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Comparative and Functional Genomics
Volume 6, Issue 4, Pages 236-243
Conference review

Proteomic Analysis of Colorectal Cancer: Prefractionation Strategies Using two-Dimensional Free-Flow Electrophoresis

Joint Proteomics Laboratory, Ludwig Institute for Cancer Research (Melbourne Branch), The Walter and Eliza Hall Institute of Medical Research, PO Box 2008, Royal Melbourne Hospital, Parkville, Victoria 3050, Australia

Received 11 March 2005; Revised 16 March 2005; Accepted 17 March 2005

Copyright © 2005 Hindawi Publishing Corporation. This is an open access article distributed under the Creative Commons Attribution License, which permits unrestricted use, distribution, and reproduction in any medium, provided the original work is properly cited.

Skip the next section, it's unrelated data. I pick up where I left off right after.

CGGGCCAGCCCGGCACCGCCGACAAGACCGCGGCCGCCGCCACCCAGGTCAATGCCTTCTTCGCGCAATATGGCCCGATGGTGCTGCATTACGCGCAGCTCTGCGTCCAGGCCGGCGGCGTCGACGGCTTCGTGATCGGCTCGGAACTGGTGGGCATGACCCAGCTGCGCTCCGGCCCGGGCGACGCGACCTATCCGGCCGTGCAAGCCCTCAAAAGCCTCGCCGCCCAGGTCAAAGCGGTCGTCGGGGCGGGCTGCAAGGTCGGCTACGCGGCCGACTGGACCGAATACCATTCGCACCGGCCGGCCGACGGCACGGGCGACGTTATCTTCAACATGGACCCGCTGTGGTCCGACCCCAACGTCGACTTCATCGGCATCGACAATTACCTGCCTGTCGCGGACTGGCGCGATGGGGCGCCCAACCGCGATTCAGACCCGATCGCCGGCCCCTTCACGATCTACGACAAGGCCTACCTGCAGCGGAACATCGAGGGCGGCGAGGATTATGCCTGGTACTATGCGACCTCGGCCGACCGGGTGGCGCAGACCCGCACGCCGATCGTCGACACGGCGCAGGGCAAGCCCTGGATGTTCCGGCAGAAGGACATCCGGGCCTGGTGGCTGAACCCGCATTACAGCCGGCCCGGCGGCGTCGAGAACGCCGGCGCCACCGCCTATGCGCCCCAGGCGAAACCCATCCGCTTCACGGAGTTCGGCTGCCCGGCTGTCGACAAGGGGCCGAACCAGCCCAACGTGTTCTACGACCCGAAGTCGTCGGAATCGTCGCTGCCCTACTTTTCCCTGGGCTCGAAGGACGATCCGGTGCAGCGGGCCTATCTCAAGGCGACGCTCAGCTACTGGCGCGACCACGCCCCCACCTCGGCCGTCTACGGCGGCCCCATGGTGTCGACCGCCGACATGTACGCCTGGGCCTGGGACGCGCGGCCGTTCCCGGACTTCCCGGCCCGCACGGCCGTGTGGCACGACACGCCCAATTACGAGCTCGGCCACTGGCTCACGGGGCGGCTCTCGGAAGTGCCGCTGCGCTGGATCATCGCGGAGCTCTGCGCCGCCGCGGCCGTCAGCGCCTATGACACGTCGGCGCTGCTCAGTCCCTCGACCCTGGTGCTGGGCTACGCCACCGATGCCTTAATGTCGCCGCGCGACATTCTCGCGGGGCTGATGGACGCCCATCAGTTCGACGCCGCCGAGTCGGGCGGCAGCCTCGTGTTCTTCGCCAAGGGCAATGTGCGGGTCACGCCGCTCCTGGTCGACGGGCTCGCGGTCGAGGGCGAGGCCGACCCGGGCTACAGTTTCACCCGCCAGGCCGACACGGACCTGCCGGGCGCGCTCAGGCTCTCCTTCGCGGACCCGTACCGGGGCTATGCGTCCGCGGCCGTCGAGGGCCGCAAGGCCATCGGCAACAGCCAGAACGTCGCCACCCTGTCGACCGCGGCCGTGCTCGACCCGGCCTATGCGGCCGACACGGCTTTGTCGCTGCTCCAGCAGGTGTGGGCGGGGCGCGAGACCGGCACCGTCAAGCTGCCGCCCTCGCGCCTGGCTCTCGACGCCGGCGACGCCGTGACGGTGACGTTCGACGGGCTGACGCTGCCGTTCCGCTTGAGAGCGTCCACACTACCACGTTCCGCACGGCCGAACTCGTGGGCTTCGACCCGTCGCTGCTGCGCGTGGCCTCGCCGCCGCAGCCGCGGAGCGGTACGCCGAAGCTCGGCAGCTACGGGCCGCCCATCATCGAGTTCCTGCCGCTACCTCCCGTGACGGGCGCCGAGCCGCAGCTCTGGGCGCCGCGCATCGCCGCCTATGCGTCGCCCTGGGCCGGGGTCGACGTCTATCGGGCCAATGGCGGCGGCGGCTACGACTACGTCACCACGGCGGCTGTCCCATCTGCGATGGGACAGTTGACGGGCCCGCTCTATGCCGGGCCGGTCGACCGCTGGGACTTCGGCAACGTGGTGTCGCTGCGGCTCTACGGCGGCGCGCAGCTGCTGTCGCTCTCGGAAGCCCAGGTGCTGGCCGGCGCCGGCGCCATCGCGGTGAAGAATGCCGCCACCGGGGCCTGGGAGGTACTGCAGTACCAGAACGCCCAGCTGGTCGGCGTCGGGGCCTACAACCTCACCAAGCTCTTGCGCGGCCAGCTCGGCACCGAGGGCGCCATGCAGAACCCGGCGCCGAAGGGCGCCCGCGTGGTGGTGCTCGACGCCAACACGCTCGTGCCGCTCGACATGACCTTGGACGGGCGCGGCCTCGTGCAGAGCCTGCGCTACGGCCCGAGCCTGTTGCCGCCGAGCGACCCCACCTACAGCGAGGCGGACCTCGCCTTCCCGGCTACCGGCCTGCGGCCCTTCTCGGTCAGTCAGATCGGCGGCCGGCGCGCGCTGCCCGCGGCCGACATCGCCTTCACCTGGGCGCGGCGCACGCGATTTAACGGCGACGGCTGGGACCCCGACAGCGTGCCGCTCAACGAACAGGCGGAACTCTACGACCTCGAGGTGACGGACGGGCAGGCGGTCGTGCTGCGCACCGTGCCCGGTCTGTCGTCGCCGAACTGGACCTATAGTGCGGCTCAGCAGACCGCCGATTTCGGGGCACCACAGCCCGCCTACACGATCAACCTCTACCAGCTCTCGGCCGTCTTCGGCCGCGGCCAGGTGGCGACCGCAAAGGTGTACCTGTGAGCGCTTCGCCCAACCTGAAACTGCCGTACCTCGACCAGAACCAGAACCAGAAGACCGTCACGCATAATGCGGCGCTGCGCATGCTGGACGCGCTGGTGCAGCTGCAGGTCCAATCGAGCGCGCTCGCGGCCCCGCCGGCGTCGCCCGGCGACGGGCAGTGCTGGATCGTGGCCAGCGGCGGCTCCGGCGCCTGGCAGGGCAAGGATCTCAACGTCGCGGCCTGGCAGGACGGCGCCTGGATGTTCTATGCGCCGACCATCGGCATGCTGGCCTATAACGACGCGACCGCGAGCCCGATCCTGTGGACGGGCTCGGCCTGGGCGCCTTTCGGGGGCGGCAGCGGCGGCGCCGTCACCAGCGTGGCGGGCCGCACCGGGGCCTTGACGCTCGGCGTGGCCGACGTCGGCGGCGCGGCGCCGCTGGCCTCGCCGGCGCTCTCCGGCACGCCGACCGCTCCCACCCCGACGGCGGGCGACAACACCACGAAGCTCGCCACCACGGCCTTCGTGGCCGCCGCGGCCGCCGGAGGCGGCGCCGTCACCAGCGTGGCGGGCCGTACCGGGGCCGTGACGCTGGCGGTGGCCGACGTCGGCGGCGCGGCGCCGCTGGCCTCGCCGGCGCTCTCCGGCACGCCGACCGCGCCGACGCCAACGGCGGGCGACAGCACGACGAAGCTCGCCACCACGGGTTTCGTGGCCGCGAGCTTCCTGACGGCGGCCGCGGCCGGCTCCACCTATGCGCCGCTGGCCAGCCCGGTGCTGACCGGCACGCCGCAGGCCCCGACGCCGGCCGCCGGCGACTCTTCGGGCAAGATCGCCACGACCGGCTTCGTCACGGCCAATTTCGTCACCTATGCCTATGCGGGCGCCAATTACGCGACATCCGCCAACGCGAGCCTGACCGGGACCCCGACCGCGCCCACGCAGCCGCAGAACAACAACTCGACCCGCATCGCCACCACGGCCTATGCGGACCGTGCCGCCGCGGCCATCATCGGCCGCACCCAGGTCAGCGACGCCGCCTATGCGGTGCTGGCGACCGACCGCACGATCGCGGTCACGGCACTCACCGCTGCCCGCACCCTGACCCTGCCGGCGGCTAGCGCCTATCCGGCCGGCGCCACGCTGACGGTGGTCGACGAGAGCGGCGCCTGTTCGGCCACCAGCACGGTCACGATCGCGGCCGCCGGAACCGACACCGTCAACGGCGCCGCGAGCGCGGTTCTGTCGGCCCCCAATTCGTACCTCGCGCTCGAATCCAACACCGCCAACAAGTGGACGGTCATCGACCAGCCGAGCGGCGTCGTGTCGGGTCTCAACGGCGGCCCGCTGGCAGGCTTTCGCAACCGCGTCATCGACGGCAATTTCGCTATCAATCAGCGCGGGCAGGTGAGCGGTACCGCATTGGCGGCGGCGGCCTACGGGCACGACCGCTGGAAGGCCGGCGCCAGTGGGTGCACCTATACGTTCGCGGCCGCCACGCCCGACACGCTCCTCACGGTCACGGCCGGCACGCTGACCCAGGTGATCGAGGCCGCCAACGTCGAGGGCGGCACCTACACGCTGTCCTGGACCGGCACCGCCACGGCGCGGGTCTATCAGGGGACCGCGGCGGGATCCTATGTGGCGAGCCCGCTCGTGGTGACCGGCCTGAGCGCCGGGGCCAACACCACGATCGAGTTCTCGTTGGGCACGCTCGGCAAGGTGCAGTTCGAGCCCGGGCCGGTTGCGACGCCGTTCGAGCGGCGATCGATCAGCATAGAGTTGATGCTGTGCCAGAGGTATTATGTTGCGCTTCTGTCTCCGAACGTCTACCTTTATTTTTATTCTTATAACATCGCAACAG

This review deals with the application of a new prefractionation tool, free-flow electrophoresis (FFE), for proteomic analysis of colorectal cancer (CRC). CRC is a leading cause of cancer death in the Western world. Early detection is the single most important factor influencing outcome of CRC patients. If identified while the disease is still localized, CRC is treatable. To improve outcomes for CRC patients there is a pressing need to identify biomarkers for early detection (diagnostic markers), prognosis (prognostic indicators), tumour responses (predictive markers) and disease recurrence (monitoring markers). Despite recent advances in the use of genomic analysis for risk assessment, in the area of biomarker identification genomic methods alone have yet to produce reliable candidate markers for CRC. For this reason, attention is being directed towards proteomics as a complementary analytical tool for biomarker identification. Here we describe a proteomics separation tool, which uses a combination of continuous FFE, a liquid-based isoelectric focusing technique, in the first dimension, followed by rapid reversed-phase HPLC (1–6 min/analysis) in the second dimension. We have optimized imaging software to present the FFE/RP-HPLC data in a virtual 2D gel-like format. The advantage of this liquid based fractionation system over traditional gel-based fractionation systems is the ability to fractionate large quantity protein samples. Unlike 2D gels, the method is applicable to both high-Mr proteins and small peptides, which are difficult to separate, and in the case of peptides, are not retained in standard 2D gels.